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The mission was notable for one of its promotional activities, "Send Your Name To A Comet!". Visitors to the Jet Propulsion Laboratory's website were invited to submit their name between May 2003 and January 2004, and the names gathered—some 625,000 in all—were then burnt onto a mini-CD, which was attached to the impactor. Dr. Don Yeomans, a member of the spacecraft's scientific team, stated "this is an opportunity to become part of an extraordinary space mission ... when the craft is launched in December 2004, yours and the names of your loved-ones can hitch along for the ride and be part of what may be the best space fireworks show in history." The idea was credited with driving interest in the mission.
If a long defunct alien "probe" made a flyby past Jupiter, I doubt we would ever see it and probably never know its significance. We might not even recognize it if it crashed into the Earth or Moon.
.....indistinguishable from magic.
Quote from: lean bean on 14/09/2013 17:57:54.....indistinguishable from magic. Which is all slight of hand and mirrors.......
The Voyager-1 spacecraft has become the first manmade object to leave the Solar System.
The question may be whether we will have any huge technological leaps, or if future technology will be improving and honing what we already have.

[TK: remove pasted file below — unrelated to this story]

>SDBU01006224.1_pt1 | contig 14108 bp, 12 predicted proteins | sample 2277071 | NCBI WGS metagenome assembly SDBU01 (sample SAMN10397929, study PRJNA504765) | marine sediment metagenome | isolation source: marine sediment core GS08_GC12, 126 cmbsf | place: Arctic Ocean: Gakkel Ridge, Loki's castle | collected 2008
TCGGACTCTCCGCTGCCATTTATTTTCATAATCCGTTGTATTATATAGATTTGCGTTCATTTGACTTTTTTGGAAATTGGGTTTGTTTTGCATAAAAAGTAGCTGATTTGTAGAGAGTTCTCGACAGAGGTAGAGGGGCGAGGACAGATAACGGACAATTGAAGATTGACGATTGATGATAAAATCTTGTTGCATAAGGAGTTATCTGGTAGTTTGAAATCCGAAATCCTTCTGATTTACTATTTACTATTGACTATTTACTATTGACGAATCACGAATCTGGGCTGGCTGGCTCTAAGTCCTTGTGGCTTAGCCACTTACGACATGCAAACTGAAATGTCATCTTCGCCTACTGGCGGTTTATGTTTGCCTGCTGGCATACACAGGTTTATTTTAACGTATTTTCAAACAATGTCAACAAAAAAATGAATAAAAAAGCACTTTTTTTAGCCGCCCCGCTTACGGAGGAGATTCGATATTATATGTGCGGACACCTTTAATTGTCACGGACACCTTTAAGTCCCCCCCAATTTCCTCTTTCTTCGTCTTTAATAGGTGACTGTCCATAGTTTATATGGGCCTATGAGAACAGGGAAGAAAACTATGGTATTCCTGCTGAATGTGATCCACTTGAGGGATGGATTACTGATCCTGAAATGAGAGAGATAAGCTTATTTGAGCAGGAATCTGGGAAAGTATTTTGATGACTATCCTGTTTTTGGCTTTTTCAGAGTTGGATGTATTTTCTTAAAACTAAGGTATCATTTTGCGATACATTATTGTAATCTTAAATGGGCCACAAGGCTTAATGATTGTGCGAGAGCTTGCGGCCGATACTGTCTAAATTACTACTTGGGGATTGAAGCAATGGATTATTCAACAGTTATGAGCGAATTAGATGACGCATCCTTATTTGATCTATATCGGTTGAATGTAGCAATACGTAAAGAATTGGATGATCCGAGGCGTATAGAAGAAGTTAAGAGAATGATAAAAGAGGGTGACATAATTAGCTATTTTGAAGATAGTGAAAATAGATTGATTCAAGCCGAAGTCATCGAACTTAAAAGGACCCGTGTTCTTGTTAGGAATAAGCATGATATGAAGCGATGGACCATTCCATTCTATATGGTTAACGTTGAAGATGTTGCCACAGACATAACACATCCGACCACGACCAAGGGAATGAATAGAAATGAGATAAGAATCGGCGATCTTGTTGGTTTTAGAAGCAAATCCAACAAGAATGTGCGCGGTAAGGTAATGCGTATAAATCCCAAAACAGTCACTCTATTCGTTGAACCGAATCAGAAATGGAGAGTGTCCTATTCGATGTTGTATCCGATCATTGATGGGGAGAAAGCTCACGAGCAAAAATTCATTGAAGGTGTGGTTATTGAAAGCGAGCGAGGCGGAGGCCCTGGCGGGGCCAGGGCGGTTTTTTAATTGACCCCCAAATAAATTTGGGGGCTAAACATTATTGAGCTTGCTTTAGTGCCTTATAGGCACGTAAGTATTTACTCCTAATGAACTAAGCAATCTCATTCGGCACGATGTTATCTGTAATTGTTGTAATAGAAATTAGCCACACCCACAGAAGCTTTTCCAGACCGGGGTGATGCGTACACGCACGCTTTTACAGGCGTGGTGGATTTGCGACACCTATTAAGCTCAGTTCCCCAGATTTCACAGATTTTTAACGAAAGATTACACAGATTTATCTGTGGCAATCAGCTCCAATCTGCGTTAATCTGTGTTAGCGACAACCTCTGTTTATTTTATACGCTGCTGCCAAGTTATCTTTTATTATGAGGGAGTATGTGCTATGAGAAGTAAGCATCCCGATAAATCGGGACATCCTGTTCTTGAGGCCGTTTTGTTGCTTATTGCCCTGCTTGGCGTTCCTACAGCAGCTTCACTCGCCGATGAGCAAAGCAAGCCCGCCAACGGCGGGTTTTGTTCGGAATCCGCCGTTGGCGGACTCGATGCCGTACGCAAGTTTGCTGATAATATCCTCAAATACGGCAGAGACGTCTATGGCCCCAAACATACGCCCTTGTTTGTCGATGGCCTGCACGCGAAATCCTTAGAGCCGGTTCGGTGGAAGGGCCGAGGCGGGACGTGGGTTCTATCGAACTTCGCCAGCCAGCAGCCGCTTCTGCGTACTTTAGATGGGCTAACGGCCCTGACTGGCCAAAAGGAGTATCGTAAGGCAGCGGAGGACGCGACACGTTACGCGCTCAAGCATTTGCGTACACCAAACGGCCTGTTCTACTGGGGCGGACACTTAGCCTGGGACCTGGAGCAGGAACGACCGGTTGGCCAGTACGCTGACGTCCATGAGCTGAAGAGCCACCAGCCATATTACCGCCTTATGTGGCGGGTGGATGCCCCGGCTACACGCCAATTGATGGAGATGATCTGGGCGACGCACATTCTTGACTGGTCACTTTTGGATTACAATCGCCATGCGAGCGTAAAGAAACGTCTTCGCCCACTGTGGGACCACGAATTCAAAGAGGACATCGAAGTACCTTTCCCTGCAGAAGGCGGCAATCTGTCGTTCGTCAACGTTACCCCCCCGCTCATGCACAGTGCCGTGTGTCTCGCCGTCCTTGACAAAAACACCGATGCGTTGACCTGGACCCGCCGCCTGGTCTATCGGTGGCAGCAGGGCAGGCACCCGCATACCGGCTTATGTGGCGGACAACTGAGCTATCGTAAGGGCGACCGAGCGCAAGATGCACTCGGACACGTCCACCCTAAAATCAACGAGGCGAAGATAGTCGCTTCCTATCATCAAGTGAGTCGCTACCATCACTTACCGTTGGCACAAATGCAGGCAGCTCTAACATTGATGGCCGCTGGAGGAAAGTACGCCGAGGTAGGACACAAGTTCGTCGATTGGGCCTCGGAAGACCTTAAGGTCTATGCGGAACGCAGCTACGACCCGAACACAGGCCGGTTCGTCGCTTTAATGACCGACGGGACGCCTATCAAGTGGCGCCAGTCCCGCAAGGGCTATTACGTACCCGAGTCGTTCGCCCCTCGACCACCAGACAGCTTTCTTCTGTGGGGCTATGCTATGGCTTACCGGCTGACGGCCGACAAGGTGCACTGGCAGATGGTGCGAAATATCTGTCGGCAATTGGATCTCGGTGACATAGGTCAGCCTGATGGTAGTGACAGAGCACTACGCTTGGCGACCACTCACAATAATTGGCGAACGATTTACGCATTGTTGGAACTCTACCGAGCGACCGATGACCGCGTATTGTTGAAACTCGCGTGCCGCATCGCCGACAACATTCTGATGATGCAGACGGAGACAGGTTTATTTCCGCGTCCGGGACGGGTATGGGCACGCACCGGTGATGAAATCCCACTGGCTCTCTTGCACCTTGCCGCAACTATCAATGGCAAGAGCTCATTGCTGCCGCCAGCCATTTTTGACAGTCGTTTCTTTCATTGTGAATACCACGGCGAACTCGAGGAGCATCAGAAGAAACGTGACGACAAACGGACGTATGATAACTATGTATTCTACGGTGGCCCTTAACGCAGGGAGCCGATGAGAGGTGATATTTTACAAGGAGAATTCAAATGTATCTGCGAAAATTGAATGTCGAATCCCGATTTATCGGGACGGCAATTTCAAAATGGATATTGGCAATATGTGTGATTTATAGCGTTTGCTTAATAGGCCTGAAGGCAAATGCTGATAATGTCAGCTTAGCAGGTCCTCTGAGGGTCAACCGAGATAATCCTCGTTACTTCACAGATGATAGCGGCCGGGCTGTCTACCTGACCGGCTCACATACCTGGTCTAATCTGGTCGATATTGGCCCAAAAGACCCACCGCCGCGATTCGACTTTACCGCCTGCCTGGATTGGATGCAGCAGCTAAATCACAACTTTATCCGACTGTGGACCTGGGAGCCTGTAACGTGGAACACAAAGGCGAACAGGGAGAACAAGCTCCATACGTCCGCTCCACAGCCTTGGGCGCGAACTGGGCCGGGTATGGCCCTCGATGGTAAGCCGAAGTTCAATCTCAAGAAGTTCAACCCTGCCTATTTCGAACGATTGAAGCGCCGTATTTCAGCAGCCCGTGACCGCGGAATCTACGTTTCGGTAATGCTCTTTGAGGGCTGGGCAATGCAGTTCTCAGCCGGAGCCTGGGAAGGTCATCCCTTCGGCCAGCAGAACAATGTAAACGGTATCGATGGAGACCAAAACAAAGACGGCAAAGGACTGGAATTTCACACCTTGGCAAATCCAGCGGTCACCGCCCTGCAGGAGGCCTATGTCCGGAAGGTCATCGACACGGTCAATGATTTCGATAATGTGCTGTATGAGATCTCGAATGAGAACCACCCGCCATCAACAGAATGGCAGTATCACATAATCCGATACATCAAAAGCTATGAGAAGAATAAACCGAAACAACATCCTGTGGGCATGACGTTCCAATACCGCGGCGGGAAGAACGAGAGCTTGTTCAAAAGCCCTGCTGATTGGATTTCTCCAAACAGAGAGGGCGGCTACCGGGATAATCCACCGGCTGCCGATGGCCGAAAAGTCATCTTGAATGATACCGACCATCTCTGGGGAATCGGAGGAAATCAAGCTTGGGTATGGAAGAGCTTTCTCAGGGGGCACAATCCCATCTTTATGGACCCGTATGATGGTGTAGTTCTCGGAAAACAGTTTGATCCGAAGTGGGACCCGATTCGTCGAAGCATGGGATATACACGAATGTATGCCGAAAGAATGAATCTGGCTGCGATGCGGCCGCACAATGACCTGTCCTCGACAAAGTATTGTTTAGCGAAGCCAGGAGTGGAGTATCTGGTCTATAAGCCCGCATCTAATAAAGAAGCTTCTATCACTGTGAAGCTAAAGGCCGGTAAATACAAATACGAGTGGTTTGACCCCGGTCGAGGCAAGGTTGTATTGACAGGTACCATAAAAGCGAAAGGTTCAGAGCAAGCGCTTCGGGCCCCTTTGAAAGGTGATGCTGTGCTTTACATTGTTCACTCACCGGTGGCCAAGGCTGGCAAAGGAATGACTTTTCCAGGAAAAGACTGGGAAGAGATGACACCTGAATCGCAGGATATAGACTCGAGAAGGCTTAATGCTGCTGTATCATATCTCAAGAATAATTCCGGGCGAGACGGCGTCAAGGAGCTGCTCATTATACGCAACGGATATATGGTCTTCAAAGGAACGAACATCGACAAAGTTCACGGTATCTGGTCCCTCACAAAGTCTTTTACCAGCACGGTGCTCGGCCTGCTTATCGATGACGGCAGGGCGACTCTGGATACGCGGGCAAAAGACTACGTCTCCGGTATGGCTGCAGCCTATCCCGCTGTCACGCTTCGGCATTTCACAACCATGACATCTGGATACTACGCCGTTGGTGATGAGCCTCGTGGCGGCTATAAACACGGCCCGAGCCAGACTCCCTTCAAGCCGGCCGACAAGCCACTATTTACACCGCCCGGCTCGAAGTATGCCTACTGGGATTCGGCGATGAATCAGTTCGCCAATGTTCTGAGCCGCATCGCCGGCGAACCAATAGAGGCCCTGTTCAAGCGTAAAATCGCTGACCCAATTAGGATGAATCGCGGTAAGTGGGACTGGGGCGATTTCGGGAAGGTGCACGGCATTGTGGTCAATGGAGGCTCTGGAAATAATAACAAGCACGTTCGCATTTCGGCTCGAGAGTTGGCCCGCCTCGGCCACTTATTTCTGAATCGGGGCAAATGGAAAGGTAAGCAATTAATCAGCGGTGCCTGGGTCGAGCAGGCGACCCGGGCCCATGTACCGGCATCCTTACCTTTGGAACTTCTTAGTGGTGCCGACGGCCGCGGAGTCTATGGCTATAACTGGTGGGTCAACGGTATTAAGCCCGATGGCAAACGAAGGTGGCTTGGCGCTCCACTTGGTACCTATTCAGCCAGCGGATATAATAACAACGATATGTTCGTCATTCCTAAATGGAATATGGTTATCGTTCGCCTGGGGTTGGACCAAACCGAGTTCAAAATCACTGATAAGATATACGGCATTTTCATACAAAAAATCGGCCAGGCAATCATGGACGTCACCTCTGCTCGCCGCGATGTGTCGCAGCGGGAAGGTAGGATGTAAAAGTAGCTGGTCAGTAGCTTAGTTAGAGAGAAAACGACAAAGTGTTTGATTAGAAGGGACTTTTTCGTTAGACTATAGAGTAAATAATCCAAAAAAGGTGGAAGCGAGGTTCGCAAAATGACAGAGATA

I'm not convinced that we'll ever have a starship even remotely resembling the Star Trek Enterprise, capable of having artificial gravity, and reaching truly unbelievable speeds instantaneously without any sensation of acceleration.
We have a lot of troubles seeing space junk left on the moon, and could easily miss it if we didn't know where to look.
Voyager has been invisible to telescopes essentially since it was launched despite improvements in telescope technology, and having active broadcasting which could be used to triangulate the position. The Hubble has never been able to see it even in 1990 when theHubble was launched. What about the "warm spot"? Eventually it will go silent & cold, and if not broadcasting and generating its own heat, it would be extremely difficult to find.
My hope is that we will eventually colonize the moon, and then start installing enormous telescopes in some of the lunar craters.
Perhaps the future will bring better remote materials identification which might help identify stuff that isn't just ice and rock in space.
Anyway, I guess I don't need to sign my name to stuff that I haven't had a substantial contribution to its creation.